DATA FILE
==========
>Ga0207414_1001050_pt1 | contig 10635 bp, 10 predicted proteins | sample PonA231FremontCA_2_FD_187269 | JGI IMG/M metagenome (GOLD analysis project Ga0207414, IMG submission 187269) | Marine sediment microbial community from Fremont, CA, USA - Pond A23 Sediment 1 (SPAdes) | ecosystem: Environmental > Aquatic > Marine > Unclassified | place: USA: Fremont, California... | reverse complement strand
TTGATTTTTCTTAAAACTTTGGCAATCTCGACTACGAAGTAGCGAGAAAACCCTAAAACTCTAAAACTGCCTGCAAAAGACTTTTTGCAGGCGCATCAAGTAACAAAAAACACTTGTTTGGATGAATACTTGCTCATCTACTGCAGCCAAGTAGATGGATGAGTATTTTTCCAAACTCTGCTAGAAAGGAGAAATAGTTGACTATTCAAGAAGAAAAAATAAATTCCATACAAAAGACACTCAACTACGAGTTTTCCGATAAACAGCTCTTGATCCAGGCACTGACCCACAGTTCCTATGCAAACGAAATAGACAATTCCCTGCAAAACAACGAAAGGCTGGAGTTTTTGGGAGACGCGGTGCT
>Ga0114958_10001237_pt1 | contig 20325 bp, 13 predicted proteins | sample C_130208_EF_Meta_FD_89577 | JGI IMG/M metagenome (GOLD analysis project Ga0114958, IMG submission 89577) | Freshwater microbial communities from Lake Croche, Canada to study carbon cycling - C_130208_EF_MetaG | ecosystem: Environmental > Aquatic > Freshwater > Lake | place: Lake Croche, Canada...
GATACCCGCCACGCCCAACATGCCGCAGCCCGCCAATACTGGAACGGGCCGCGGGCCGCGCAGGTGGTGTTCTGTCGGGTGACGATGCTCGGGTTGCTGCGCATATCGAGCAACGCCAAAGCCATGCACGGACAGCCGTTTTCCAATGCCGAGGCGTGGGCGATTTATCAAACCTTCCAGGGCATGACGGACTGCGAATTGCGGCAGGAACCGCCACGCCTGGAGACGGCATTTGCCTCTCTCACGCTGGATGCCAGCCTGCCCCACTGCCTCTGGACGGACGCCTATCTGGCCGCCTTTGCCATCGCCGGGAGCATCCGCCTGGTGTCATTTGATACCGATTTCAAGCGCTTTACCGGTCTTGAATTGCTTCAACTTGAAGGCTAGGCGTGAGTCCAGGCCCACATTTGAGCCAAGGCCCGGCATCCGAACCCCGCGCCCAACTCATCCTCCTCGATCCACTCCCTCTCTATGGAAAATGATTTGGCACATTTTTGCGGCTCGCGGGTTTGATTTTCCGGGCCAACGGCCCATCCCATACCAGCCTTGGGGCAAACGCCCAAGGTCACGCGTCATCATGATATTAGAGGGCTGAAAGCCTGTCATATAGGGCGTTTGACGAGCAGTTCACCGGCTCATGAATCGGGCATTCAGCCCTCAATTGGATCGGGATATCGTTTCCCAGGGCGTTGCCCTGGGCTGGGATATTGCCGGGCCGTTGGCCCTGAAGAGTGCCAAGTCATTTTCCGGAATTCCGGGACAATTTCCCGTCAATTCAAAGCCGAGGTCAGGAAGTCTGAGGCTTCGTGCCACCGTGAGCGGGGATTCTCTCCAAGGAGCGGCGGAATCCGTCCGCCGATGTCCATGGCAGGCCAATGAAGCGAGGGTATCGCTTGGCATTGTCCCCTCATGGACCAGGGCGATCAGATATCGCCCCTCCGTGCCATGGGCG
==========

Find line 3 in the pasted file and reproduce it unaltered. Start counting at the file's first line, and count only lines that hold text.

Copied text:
>Ga0114958_10001237_pt1 | contig 20325 bp, 13 predicted proteins | sample C_130208_EF_Meta_FD_89577 | JGI IMG/M metagenome (GOLD analysis project Ga0114958, IMG submission 89577) | Freshwater microbial communities from Lake Croche, Canada to study carbon cycling - C_130208_EF_MetaG | ecosystem: Environmental > Aquatic > Freshwater > Lake | place: Lake Croche, Canada...